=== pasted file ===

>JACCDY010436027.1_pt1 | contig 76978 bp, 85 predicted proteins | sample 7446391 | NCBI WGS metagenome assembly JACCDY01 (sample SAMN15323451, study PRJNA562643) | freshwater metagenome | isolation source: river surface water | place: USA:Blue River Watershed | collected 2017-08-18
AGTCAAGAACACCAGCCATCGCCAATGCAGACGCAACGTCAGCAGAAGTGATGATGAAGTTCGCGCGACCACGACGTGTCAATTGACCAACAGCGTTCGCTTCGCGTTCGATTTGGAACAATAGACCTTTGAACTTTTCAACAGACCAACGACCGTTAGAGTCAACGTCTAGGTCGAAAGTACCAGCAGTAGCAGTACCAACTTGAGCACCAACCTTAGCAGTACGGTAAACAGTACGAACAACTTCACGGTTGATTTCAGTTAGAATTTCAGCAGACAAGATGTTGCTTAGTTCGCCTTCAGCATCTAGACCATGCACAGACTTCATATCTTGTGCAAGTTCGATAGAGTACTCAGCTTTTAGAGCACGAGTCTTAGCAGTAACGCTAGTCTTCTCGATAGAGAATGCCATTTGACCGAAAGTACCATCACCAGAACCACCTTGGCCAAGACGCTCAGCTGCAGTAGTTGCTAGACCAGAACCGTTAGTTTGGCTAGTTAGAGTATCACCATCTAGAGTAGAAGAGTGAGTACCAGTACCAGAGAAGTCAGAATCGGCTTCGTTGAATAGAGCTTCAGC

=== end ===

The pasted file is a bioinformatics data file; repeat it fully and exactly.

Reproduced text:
>JACCDY010436027.1_pt1 | contig 76978 bp, 85 predicted proteins | sample 7446391 | NCBI WGS metagenome assembly JACCDY01 (sample SAMN15323451, study PRJNA562643) | freshwater metagenome | isolation source: river surface water | place: USA:Blue River Watershed | collected 2017-08-18
AGTCAAGAACACCAGCCATCGCCAATGCAGACGCAACGTCAGCAGAAGTGATGATGAAGTTCGCGCGACCACGACGTGTCAATTGACCAACAGCGTTCGCTTCGCGTTCGATTTGGAACAATAGACCTTTGAACTTTTCAACAGACCAACGACCGTTAGAGTCAACGTCTAGGTCGAAAGTACCAGCAGTAGCAGTACCAACTTGAGCACCAACCTTAGCAGTACGGTAAACAGTACGAACAACTTCACGGTTGATTTCAGTTAGAATTTCAGCAGACAAGATGTTGCTTAGTTCGCCTTCAGCATCTAGACCATGCACAGACTTCATATCTTGTGCAAGTTCGATAGAGTACTCAGCTTTTAGAGCACGAGTCTTAGCAGTAACGCTAGTCTTCTCGATAGAGAATGCCATTTGACCGAAAGTACCATCACCAGAACCACCTTGGCCAAGACGCTCAGCTGCAGTAGTTGCTAGACCAGAACCGTTAGTTTGGCTAGTTAGAGTATCACCATCTAGAGTAGAAGAGTGAGTACCAGTACCAGAGAAGTCAGAATCGGCTTCGTTGAATAGAGCTTCAGC